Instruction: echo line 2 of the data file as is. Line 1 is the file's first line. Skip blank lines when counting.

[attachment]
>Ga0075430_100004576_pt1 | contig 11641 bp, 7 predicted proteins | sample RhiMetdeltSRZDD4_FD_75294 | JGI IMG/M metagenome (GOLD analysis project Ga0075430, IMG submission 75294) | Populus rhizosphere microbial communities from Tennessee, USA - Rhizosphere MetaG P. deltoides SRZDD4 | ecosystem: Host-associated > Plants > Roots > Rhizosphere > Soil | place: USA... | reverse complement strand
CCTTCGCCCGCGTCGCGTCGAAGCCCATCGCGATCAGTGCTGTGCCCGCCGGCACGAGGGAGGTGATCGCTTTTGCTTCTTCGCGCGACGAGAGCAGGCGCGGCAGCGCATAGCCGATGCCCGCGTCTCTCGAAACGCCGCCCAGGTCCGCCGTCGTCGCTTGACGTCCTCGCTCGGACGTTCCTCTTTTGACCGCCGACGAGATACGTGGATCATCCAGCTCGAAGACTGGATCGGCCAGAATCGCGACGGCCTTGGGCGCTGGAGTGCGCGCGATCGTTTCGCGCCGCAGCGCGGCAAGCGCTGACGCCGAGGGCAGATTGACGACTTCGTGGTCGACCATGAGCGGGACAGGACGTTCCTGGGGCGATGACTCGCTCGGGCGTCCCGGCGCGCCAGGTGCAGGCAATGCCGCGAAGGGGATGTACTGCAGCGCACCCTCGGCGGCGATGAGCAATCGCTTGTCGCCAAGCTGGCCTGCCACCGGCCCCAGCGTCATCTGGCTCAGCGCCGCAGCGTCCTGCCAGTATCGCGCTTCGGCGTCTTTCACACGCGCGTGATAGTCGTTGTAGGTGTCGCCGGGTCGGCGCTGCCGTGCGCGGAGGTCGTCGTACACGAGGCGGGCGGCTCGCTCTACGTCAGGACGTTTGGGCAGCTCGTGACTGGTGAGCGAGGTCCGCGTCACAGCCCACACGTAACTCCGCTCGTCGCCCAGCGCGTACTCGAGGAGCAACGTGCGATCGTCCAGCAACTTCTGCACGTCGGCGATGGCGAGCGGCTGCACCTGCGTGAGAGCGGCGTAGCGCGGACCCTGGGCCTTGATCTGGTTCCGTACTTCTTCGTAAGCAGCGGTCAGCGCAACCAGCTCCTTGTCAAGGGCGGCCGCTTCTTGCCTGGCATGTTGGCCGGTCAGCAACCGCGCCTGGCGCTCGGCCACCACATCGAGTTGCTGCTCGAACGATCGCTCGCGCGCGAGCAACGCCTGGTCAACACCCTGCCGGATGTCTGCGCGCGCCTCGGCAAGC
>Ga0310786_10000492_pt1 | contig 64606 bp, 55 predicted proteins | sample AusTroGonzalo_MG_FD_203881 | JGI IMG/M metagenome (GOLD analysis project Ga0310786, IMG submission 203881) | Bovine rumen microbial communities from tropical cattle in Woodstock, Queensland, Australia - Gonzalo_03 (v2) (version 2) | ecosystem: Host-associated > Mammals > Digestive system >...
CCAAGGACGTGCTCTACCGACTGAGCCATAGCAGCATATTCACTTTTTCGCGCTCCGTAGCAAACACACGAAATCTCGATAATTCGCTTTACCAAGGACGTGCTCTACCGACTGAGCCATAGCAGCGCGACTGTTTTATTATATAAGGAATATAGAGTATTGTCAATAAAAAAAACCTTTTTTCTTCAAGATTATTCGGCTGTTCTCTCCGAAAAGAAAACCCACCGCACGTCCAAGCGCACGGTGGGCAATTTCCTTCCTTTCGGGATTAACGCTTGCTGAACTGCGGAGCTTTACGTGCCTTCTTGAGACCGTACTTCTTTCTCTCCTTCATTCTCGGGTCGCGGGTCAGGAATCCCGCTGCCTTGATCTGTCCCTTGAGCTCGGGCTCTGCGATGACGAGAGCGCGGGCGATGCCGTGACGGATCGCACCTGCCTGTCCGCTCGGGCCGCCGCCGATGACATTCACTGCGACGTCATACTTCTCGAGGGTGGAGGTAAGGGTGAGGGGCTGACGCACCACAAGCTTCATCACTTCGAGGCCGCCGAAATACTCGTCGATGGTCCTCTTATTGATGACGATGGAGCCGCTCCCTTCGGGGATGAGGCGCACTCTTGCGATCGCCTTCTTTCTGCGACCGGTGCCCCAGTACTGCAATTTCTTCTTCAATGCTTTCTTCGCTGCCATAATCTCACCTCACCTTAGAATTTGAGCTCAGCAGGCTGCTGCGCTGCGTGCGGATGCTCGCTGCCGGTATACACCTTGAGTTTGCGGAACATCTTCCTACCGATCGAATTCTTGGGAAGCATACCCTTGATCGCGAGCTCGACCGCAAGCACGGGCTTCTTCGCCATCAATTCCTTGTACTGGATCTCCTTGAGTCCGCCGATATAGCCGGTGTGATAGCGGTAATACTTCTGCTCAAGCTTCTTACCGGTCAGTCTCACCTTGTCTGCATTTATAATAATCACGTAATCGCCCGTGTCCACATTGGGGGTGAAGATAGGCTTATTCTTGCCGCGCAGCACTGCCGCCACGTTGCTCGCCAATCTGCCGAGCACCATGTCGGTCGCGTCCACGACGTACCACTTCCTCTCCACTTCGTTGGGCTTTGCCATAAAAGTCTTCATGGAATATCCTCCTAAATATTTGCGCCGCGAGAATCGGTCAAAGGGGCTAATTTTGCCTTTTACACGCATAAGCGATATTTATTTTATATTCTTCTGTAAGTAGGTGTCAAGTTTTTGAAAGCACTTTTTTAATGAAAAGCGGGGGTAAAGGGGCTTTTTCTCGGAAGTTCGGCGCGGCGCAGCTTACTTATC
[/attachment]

CCTTCGCCCGCGTCGCGTCGAAGCCCATCGCGATCAGTGCTGTGCCCGCCGGCACGAGGGAGGTGATCGCTTTTGCTTCTTCGCGCGACGAGAGCAGGCGCGGCAGCGCATAGCCGATGCCCGCGTCTCTCGAAACGCCGCCCAGGTCCGCCGTCGTCGCTTGACGTCCTCGCTCGGACGTTCCTCTTTTGACCGCCGACGAGATACGTGGATCATCCAGCTCGAAGACTGGATCGGCCAGAATCGCGACGGCCTTGGGCGCTGGAGTGCGCGCGATCGTTTCGCGCCGCAGCGCGGCAAGCGCTGACGCCGAGGGCAGATTGACGACTTCGTGGTCGACCATGAGCGGGACAGGACGTTCCTGGGGCGATGACTCGCTCGGGCGTCCCGGCGCGCCAGGTGCAGGCAATGCCGCGAAGGGGATGTACTGCAGCGCACCCTCGGCGGCGATGAGCAATCGCTTGTCGCCAAGCTGGCCTGCCACCGGCCCCAGCGTCATCTGGCTCAGCGCCGCAGCGTCCTGCCAGTATCGCGCTTCGGCGTCTTTCACACGCGCGTGATAGTCGTTGTAGGTGTCGCCGGGTCGGCGCTGCCGTGCGCGGAGGTCGTCGTACACGAGGCGGGCGGCTCGCTCTACGTCAGGACGTTTGGGCAGCTCGTGACTGGTGAGCGAGGTCCGCGTCACAGCCCACACGTAACTCCGCTCGTCGCCCAGCGCGTACTCGAGGAGCAACGTGCGATCGTCCAGCAACTTCTGCACGTCGGCGATGGCGAGCGGCTGCACCTGCGTGAGAGCGGCGTAGCGCGGACCCTGGGCCTTGATCTGGTTCCGTACTTCTTCGTAAGCAGCGGTCAGCGCAACCAGCTCCTTGTCAAGGGCGGCCGCTTCTTGCCTGGCATGTTGGCCGGTCAGCAACCGCGCCTGGCGCTCGGCCACCACATCGAGTTGCTGCTCGAACGATCGCTCGCGCGCGAGCAACGCCTGGTCAACACCCTGCCGGATGTCTGCGCGCGCCTCGGCAAGC